Karlspreis und Thalys
Today, the Karlspreis will be awarded in Aachen. This price, named for Charlemagne (Karl der Große in german), goes to people who have done great deeds for the unification of Europe.
For this occasion, more flag poles were planted on Aachen’s market square than I had thought possible. I can’t really recognize a pattern in who got a flag, though. A lot of EU members are lacking, while some countries that are not EU members (yet) are present. Here very prominently is (for greek readers: The Former Yugoslav Republic Of) Macedonia, which is only considered a candidate for joining.
What I can explain is the black-yellow flag in the background. In medieval times, those were the colors of the german emperor. Free imperial cities, which were cities under the direct control of the emperor instead of some intermediate lord(s), copied those colors copied those colors to show their special status. Even today, some of these towns such as Goslar and Aachen have them as their city flags.
The winner of the Karlspreis this year is Dr. Angela Merkel, the german chancellor. To be honest, I think this kind of sucks. I don’t intend to say that Mrs Merkel didn’t do good for Europe’s unification at all. But as head of government of Europe’s largest state, this kind of goes with the job description, and isn’t exactly a huge surprise. Besides, I can’t imagine that her honor will in any way increase due to a price given by a middle-sized city such as Aachen.
I’ve finally bought the N-gauge Thalys from Kato that I’ve wanted to have for quite some time. The entire set has ten parts (two power cars, one of which has a motor, and eight passenger cars), so it exactly matches the prototype right out of the box. It also includes a couple of tracks to put it on display somewhere or, if you are already using Unitrack (I am), extend the layout with. All this for a price where you’d get only the power cars of an ICE from a german manufacturer.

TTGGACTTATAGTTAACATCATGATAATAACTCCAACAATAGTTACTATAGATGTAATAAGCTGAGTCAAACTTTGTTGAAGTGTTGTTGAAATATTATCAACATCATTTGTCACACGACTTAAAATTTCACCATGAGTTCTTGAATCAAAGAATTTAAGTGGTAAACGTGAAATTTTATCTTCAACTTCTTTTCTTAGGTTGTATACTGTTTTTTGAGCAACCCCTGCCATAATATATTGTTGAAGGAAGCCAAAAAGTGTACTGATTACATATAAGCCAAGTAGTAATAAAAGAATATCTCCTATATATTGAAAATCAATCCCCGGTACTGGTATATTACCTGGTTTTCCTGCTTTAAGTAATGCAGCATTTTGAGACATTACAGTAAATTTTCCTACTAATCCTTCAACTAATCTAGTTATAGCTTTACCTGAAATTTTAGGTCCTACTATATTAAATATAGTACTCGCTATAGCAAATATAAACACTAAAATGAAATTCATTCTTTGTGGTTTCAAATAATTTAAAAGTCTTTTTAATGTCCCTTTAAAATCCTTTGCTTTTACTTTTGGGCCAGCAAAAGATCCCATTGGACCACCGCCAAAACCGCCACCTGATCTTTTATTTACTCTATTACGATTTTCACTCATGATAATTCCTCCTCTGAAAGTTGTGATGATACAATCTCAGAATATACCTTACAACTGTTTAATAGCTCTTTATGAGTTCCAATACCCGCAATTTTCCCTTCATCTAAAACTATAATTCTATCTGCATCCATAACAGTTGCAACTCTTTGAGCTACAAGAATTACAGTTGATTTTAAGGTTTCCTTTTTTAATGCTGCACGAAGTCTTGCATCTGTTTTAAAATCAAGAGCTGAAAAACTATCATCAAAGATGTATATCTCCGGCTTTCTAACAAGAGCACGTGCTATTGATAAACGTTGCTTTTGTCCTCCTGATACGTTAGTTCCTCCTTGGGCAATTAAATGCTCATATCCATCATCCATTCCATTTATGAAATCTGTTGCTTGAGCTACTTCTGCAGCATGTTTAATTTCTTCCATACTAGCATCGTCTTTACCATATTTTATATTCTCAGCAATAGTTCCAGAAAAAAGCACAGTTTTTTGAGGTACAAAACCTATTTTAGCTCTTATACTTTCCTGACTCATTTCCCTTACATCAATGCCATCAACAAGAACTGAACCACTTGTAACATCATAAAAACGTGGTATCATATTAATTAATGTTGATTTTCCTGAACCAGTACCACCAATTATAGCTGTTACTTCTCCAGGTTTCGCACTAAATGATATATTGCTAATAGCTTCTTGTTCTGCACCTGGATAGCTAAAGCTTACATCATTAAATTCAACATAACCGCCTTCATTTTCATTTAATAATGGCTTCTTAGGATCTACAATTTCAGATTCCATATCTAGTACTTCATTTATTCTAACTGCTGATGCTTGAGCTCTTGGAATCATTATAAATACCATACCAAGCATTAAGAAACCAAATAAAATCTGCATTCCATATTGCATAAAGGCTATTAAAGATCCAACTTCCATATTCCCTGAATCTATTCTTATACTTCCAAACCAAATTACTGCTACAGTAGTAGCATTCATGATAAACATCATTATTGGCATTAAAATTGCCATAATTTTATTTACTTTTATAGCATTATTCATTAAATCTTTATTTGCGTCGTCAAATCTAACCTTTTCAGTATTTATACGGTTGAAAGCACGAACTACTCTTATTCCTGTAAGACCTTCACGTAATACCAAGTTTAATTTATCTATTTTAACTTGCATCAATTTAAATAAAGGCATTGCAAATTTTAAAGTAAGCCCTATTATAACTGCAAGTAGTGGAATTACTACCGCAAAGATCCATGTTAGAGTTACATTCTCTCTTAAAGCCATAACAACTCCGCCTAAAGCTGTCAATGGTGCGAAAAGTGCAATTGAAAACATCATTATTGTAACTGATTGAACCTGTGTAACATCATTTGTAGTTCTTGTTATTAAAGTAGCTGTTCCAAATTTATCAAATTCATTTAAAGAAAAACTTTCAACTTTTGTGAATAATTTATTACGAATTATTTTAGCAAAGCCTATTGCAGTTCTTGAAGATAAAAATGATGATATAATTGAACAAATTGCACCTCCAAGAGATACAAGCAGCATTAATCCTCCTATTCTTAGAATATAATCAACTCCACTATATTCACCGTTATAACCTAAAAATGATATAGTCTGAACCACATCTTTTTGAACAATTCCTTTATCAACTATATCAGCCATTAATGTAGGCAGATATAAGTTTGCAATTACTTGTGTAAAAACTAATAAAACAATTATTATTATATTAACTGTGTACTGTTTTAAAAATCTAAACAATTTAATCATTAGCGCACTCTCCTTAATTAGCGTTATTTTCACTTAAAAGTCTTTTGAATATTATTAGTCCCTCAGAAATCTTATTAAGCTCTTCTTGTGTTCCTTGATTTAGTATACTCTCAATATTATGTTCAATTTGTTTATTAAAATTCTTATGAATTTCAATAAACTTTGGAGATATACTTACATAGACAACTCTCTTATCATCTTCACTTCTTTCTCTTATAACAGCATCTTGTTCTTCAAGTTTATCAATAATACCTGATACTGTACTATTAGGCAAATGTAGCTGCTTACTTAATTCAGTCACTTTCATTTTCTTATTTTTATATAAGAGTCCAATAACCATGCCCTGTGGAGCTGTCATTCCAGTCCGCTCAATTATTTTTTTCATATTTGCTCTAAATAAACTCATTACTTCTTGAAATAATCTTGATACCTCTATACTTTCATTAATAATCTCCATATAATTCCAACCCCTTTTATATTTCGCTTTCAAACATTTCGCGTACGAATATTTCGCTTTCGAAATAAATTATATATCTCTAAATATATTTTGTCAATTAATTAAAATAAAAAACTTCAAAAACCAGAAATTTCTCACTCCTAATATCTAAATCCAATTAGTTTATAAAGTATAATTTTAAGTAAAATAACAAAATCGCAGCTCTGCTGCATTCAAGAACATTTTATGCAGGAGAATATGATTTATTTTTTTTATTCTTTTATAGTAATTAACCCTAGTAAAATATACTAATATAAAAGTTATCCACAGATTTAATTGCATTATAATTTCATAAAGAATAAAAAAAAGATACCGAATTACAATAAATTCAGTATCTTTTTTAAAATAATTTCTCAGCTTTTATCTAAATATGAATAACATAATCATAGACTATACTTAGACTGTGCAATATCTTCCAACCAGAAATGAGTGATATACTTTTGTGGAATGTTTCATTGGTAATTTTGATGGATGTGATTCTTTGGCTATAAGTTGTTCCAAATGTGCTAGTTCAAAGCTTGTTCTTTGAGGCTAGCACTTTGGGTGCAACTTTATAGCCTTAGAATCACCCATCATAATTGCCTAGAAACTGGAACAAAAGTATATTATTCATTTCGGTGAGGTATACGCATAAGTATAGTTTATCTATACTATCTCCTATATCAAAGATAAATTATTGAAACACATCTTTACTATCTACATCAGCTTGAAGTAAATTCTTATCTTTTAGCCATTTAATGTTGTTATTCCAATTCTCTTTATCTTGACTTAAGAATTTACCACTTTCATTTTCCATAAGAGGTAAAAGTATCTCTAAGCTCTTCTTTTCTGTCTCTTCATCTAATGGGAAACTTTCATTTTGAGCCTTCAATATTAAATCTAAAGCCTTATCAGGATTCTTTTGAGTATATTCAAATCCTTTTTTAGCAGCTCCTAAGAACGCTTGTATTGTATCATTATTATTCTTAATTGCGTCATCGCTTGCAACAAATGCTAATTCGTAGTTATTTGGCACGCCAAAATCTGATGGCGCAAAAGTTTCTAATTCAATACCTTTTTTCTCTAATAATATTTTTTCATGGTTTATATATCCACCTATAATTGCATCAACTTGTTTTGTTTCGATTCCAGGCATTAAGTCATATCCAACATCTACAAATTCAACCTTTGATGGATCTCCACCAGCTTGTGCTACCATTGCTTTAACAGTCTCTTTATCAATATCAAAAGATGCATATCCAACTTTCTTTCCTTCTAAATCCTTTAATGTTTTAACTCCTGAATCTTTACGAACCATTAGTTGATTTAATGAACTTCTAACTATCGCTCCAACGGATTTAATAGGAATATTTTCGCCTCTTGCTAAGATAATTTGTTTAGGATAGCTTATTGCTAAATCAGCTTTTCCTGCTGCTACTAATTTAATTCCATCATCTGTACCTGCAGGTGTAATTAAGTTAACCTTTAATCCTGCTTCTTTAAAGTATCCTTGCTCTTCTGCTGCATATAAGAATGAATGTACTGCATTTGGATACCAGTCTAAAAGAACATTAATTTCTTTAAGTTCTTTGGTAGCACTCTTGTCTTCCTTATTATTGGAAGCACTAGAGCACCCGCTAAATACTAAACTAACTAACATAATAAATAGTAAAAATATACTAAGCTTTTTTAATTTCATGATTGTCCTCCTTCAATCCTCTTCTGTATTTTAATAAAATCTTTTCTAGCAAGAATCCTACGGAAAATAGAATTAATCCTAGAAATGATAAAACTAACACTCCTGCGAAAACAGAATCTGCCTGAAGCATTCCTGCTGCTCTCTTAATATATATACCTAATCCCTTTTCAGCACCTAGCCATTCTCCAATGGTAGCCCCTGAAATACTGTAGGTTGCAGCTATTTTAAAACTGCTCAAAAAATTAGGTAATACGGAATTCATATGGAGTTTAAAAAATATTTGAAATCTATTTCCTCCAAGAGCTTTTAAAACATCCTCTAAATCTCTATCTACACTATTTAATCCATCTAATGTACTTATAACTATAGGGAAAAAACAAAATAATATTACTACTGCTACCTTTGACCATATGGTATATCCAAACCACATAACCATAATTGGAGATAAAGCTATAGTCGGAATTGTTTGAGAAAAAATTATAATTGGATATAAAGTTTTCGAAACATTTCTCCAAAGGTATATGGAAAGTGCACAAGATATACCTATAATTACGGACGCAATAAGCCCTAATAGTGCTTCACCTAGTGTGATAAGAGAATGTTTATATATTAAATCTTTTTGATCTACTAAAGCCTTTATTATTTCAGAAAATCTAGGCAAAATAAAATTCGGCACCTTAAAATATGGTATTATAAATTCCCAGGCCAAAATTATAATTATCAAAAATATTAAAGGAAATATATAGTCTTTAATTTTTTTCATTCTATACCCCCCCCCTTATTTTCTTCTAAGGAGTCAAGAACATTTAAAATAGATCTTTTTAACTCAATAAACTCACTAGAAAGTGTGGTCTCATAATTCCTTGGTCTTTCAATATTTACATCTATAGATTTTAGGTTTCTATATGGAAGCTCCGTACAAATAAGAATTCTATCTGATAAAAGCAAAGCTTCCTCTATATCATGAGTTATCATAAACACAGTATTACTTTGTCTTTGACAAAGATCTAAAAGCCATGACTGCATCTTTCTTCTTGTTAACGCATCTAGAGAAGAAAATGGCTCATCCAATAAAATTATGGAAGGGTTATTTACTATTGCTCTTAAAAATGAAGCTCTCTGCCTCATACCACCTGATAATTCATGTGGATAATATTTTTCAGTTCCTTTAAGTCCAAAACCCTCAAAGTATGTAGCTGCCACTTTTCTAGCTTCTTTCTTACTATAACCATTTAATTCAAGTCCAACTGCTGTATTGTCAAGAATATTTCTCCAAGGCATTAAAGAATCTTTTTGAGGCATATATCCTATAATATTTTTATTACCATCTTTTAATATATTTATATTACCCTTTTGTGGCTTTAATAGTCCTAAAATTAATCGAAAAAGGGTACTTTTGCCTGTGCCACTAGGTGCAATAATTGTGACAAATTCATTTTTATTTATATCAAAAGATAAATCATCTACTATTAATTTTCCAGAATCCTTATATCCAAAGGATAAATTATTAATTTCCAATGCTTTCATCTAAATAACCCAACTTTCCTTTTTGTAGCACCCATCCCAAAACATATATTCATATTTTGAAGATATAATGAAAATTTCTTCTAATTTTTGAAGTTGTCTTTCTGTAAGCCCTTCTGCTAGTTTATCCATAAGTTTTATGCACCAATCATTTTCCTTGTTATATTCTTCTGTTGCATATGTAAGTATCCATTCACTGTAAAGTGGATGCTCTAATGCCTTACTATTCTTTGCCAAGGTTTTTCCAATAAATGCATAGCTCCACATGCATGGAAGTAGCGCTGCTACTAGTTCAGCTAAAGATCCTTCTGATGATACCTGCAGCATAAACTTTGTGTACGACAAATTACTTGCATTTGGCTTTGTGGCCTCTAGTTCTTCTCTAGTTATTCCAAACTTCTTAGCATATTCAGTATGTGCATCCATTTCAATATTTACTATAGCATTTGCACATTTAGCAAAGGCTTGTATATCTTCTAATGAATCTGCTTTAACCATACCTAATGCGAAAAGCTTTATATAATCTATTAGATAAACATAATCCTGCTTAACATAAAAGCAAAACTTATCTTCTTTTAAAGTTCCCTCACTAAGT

I’m really glad that I finally have this train. First of all, it’s a very long train (1.25 meters in total or 50 inch, if you prefer that), and it looks good when it goes through curves. As expected from Kato, it drives perfectly. It’s quiet, moves steadily, rolls nearly endless when power is cut and stays in track even with top speed in tight curves. The couplings have practically no slack at all, so all this applies equally when pushed. In fact, I have trouble telling the end with motor apart from the one without.
My first point of criticism is that the train is, as mentioned above, really long, which means it gets difficult to have enough track for it. Besides that, you’ll find lots of talk on the internet about the couplers being problematic. That is correct. They couple easily, actually, if you find the correct angle, but that angle is anything but easy to find. Besides, you don’t really hear when you put in the coupling between power car and rest of the train. I also don’t like that they didn’t include an NEM/NRMA DCC decoder plug in there, that makes my life more difficult. I know Kato never does this, but still, it sucks.
In total, I can recommend this train to everyone who is interested. This should also apply to the TGV POS[^1], which is basically the same model with a different paint scheme.
[^1]: That’s Paris, East France (which gets written with an O in french) and South Germany. Not, I repeat not, Piece Of Shit.
Written on April 30th, 2008 at 07:47 pm